Try This at Home! Fusion in the Basement

Students pose in Carl Genoinger's basement while working with his 60-kilovolt Farnsworth-Hirsch fusion reactor.
Photo: Carl Greninger

By: Tom Clynes

In “5 Big Ideas for Making Fusion Power a Reality,” I described how building a fusion reactor capable of producing electricity for the power grid may be engineering’s biggest challenge. But fusing atoms in home-built reactors is well within the reach of many amateur scientists. Indeed, it’s something of a trend. The website, for example, lists hundreds of people who are active in this area.

Working in well-shielded basements and garages, most fusioneers are in it for their own edification. Carl Greninger, a data center manager at Microsoft, decided to take his project a step further. In 2010, he built a 60-kilovolt Farnsworth-Hirsch fusion reactor—commonly known as a fusor—in his Seattle-area basement.

fusor consists of a spherical vacuum chamber surrounding a negatively charged spherical grid. When the reactor is fueled with deuterium and electrified, high-voltage current strips electrons off the deuterium atoms, converting them into positively charged atomic nuclei that fly toward the negatively charged inner cage. With the right combination of fuel, vacuum pressure, and voltage, some of the nuclei will collide violently enough for them to fuse together, releasing high-energy neutrons.

Unlike in a tokamak or a laser-fusion reactor, there is little hope of a fusor ever producing a breakeven reaction, where the energy output exceeds the energy input. Still, it’s a useful machine for running experiments that require neutrons and for learning about high-energy physics.

Shortly after he built his fusor, Greninger began inviting students in the area to come by and use it. To date, about 85 students have accepted his offer. After his workweek at Microsoft is done, he typically spends his Friday evenings with groups of students, who run experiments on the reactor or other high-tech equipment in what he calls the Northwest Nuclear Laboratories.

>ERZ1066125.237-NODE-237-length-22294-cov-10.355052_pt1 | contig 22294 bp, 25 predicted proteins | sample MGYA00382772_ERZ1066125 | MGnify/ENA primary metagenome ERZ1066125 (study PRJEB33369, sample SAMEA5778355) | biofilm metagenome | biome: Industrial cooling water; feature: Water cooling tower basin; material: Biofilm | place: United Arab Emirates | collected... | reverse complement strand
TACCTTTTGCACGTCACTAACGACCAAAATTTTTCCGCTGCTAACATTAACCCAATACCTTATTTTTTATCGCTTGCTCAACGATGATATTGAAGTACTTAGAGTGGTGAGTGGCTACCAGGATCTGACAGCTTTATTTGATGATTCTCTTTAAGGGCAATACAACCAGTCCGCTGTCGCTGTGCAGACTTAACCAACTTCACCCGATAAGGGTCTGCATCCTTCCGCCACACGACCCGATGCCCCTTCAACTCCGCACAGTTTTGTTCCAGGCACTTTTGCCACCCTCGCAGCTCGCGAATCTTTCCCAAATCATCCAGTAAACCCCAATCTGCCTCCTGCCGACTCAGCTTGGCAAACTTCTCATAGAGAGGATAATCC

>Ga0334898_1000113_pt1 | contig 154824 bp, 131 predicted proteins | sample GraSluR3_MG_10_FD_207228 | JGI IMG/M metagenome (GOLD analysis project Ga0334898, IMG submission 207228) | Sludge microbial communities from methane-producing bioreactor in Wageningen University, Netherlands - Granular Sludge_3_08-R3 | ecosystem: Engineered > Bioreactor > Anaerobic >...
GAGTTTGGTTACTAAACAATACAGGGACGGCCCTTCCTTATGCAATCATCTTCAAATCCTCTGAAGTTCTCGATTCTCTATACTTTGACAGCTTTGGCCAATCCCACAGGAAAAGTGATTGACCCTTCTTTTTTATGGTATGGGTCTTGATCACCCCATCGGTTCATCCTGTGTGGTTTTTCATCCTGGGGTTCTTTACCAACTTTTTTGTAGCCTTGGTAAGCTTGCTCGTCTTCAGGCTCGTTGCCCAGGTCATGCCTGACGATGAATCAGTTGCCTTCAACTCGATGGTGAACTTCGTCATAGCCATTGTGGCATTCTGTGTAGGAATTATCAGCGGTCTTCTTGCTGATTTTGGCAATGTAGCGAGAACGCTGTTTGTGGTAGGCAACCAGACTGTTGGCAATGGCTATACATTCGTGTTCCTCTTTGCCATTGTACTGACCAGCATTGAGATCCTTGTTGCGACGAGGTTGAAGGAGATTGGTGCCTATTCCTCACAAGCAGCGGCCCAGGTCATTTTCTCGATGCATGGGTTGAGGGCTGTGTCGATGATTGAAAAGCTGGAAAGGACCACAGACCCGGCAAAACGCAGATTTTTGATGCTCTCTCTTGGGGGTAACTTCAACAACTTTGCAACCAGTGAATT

“Basically, I want to give them the chance to step into the persona of a scientist in a way they can’t at their schools,” says Greninger. “The experience is designed to inspire them, not necessarily to pour in a bunch more knowledge.”

And yet, some of his protégés have done impressive research. Collectively, the students have won more than US $660,000 in scholarships and other awards.

“Having that experience in high school led to a huge number of opportunities,” says Jake Hecla, who with two teammates developed an experiment that won second place in physics and astronomy at the International Science and Engineering Fair in 2013. The project, titled “Investigation of Anisotropic Neutron Radiation from a Farnsworth IEC Fusion Reactor,” revealed that in fusors with a geometry like Greninger’s, more fusion may take place in the walls than in the center well.

After graduating from high school, Hecla got a scholarship to MIT, where as a freshman he was awarded an elite research position based on his extensive experience working with high voltages. He’s now pursuing a Ph.D. in nuclear engineering at the University of California, Berkeley, where his research focuses on next-generation radiation detectors.

“Carl’s basement is where I developed the passion for the kinds of things I’m doing now,” Hecla says. “He gave us tools and direction and opportunities to pursue things we were curious about. For me, that has turned out to be an enormous advantage.”

This article originally appeared in IEEE Spectrum on 20 February 2020.